BY DEVON MIDORI HALE
Not many people know that I own a truck.
A pickup is an unspoken communal vehicle. People with trucks are accustomed to getting certain calls from all of their friends: friends asking for help moving and hauling in exchange for lunch, unlimited beers, or stacks of social credit. My truck is like a best-kept secret that I don’t often share with others since it might break down at the worst moment. It’s not exactly the safest to drive around in, and I try to keep that liability to myself.
My truck is a sky blue 1986 Chevy S10. My truck and I are the exact same age. As a young Asian woman, this old beater works like a charm, as if it somehow wards off the usual stereotypes: bad driver, ultra-feminine, exotic, obedient, quiet, and so on.
My ninety-four year old grandfather handed down his truck to me when his kids pointed out that it was just sitting in his driveway unused. The truck’s appraisal is almost zero, but I place a high value on its usefulness. I can move, transport large paintings, or haul a square yard of dirt, which seems worth insurance and licensing rates that are as low as they come. Still, the laundry list of my truck’s terminal dysfunctions is long, too many and too expensive to be worth fixing. It has no air bags. There's an exhaust leak in the cabin. I've been told that one of the tires has a slow air leak that just has to be watched, forever. Worst are the declining vitals: worn down engine, deteriorated gasket head, grimy valves, and splitting tubes.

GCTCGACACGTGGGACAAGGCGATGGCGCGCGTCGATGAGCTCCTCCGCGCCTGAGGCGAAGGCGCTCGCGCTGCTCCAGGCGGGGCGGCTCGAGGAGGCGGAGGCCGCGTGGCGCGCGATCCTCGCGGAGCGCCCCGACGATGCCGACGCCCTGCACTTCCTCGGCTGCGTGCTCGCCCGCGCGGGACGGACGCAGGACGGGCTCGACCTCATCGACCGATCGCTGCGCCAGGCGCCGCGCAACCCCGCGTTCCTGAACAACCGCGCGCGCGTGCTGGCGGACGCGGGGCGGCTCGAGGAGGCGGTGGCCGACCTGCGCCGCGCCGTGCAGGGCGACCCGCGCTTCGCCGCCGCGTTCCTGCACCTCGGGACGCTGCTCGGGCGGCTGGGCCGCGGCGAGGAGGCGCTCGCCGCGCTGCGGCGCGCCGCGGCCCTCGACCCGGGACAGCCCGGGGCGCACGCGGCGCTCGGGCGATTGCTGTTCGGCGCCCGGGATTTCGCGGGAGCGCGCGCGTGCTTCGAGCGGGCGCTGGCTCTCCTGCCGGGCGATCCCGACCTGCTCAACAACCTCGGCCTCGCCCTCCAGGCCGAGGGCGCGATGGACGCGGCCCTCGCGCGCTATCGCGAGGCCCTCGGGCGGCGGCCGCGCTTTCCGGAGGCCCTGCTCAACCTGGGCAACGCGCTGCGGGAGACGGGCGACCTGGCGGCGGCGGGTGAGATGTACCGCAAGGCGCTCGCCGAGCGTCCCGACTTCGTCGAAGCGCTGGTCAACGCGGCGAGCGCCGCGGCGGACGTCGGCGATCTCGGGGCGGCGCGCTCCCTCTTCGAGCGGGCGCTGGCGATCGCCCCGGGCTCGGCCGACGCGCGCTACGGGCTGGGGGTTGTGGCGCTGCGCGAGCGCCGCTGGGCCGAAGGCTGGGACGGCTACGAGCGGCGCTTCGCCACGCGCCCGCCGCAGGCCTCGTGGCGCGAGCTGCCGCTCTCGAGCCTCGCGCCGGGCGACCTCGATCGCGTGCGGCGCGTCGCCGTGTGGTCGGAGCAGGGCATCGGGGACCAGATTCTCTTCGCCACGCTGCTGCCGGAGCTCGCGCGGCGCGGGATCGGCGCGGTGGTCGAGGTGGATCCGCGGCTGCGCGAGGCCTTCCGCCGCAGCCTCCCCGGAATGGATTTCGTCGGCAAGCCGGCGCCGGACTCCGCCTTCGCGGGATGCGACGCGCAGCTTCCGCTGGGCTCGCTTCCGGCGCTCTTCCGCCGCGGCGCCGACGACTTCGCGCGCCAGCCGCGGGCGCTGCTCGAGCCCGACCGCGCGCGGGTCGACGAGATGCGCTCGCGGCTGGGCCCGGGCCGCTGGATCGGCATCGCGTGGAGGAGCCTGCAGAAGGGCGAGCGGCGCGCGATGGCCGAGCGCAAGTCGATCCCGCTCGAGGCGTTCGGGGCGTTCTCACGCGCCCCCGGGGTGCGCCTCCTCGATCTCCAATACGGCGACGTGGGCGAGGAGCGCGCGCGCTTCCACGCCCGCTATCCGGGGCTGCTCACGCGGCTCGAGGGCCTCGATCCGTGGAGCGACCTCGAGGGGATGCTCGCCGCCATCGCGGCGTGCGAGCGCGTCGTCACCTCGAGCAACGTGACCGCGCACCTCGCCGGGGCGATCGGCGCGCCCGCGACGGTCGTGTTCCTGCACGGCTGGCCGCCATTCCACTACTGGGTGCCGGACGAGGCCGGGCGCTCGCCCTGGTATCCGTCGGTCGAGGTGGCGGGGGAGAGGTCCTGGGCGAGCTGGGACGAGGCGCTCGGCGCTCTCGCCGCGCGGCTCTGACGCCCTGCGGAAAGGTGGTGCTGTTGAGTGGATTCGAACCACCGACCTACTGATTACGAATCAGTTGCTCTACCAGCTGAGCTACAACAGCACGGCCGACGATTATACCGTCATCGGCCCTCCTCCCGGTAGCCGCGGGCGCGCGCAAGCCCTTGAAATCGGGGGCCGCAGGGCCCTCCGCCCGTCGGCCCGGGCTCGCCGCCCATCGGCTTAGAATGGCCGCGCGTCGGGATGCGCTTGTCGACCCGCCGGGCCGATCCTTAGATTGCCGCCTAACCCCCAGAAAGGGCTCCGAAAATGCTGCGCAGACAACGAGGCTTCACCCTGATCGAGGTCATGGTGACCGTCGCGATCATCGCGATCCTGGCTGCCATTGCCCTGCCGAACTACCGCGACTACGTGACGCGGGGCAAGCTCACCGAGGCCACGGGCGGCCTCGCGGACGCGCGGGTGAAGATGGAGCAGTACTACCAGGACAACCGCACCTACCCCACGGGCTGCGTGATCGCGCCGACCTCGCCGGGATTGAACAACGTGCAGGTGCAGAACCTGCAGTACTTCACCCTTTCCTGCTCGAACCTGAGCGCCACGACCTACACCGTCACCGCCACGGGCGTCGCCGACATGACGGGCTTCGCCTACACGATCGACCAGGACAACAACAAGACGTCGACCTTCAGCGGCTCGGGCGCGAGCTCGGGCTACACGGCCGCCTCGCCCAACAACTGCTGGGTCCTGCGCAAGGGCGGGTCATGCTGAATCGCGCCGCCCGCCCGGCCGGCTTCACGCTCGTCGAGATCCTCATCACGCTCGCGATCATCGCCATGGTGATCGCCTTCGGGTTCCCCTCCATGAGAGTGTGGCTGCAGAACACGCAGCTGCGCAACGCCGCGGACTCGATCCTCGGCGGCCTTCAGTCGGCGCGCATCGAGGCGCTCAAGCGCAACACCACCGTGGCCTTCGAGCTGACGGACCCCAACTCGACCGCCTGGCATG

My favorite disrepair is the broken gas gauge, stuck at 3/8 full. The truck comes with a small logbook where my grandpa would record every gas fill next to the truck’s current mileage, along with the mpg, location of gas station, and how much gas cost that day. Now I continue the logbook, picking up where he left off. I enter in each column and check it against the past. With a full tank, I note the odometer and know that I have approximately 200 miles before I reach empty. Driving without the ability to constantly check the gas tank status requires some faith in the handmade system. As I drive, I track the miles and move the needle on the gas gauge in my mind. It’s funny how a grandparent can pass down a behavior by way of a seemingly inanimate object.